Hidden treasures. Three Female Figures by Oleksandra Ekster, 1909-1910. National Museum of Art collection
Unlike other avant-garde artists, Oleksandra did not strive for recognition. All she cared about was to create the best and the most innovative art. That’s why her name did not become widely known in her lifetime. She did not want to be on top of all others. “Ekster courageously followed her fate because she could not betray her nature,” Heorhiy Kovalenko, a researcher of Ekster’s life, wrote.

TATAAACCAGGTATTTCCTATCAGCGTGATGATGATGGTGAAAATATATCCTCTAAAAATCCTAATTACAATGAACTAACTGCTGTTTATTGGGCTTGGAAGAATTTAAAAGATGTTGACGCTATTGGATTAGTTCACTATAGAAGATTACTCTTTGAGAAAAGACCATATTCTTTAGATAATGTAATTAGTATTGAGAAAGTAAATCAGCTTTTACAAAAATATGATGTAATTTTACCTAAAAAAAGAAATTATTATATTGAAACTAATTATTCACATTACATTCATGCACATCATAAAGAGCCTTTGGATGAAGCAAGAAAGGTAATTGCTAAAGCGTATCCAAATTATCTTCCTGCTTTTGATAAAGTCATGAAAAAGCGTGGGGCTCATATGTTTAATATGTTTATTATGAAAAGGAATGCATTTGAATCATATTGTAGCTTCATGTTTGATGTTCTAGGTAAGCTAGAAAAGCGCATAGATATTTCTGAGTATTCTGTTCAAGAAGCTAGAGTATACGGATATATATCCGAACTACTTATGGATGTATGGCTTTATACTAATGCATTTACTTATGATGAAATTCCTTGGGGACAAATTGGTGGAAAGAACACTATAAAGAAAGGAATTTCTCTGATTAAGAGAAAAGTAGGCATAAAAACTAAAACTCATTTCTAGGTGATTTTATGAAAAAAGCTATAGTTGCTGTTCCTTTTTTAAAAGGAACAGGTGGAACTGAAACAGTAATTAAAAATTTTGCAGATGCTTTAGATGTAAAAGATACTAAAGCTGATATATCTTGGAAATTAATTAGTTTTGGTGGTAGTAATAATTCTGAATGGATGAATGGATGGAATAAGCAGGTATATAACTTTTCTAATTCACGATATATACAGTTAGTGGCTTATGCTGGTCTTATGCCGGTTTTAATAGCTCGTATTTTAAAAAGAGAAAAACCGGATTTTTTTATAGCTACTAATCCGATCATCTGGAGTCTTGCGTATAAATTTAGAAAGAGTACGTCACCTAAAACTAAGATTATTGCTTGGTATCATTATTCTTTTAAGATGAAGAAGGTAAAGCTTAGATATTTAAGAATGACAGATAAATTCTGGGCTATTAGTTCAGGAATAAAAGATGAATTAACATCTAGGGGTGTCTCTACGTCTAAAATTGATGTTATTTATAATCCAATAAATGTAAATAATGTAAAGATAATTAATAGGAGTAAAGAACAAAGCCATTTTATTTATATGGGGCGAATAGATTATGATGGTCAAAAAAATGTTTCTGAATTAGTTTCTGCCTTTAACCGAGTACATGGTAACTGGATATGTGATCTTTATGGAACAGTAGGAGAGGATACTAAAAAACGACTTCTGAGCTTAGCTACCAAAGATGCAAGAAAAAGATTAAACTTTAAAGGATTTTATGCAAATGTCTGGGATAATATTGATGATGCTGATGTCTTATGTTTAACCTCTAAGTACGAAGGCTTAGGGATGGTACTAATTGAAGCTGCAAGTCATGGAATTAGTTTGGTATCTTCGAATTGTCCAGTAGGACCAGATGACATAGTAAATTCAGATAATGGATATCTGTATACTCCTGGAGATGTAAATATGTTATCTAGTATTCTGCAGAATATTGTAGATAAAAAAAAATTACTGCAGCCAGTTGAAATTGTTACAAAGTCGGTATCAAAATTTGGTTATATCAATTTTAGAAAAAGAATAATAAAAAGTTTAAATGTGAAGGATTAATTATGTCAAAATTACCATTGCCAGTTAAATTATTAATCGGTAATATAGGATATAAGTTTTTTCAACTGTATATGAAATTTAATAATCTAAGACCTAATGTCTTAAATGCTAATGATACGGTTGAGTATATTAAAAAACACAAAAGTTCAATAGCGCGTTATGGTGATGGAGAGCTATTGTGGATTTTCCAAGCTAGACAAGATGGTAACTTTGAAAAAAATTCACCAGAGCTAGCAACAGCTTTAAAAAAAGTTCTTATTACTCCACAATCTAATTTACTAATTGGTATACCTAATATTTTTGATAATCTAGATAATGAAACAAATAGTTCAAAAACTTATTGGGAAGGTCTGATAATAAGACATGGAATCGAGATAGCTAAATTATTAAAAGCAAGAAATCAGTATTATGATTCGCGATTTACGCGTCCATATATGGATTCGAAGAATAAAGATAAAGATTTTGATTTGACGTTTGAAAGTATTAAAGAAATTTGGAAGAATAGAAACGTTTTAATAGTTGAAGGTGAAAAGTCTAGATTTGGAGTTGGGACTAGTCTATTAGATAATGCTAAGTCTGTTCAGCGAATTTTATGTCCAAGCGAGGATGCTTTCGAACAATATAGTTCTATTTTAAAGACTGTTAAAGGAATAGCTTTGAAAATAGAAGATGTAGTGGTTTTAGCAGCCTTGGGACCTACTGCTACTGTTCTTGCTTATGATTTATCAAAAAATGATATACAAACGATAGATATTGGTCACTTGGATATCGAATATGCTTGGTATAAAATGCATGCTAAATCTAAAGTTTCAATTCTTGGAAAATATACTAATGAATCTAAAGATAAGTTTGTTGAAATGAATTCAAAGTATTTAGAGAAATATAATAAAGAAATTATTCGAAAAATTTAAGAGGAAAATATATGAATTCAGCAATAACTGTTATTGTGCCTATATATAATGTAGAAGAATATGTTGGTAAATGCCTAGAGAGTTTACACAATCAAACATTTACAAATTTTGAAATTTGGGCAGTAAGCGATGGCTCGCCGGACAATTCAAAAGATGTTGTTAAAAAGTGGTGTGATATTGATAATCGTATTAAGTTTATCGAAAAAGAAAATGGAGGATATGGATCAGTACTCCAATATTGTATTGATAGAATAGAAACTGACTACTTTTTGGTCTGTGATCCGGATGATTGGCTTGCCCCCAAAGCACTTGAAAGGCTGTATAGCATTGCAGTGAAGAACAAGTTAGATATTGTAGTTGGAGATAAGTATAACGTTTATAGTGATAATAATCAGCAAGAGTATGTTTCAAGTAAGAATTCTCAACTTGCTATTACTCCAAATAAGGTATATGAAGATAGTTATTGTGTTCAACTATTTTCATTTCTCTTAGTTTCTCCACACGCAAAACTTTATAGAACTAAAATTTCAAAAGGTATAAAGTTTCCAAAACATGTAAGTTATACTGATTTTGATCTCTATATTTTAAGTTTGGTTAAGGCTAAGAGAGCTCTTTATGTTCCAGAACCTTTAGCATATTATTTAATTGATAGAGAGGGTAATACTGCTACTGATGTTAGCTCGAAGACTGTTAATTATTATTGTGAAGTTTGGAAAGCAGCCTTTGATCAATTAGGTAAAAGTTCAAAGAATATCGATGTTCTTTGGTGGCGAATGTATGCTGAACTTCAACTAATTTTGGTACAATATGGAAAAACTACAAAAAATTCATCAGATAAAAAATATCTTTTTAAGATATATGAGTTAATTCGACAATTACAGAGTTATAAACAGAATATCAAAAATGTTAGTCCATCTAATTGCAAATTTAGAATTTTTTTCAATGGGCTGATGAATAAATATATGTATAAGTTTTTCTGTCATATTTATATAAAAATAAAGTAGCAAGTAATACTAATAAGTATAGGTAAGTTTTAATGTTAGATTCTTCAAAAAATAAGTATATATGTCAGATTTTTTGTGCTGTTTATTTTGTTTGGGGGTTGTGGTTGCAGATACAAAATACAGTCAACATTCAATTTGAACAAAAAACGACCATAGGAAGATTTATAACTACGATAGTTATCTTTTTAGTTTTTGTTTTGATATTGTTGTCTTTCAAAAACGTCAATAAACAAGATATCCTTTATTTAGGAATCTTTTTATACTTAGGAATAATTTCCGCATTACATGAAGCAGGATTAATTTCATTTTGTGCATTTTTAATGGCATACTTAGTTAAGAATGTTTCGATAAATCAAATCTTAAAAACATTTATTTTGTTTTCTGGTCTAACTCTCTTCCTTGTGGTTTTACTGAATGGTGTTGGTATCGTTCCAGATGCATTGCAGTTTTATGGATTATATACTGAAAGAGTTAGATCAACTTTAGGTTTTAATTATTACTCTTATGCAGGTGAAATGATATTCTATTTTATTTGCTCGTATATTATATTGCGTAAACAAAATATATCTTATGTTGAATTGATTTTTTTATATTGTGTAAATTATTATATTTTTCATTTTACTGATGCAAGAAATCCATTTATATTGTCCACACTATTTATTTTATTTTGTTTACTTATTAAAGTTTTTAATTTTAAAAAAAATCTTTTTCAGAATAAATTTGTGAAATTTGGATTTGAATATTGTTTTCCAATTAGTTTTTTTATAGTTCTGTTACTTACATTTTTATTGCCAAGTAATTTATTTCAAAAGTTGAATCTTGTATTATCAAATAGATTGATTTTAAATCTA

In 2008, the National Art Museum held the first retrospect exhibition of Oleksandra Ekster’s works in Ukraine. Over 50 works by Oleksandra displayed at the Museum accompanied by the show of a collection by Ukrainian fashion designer Lilia Pustovit based on Ekster’s art. During her lifetime, Ekster never had a personal exhibition in the Soviet Union, even though most other avant-garde artists were regularly on display in Moscow, Leningrad and Kyiv. Several years ago, art expert Tetiana Kara-Vasylieva organized a reconstruction of embroideries from the two village workshops, including those cased on sketches made by Oleksandra. Today, Avant-garde Embroidery shows are regularly displayed in Kyiv and elsewhere.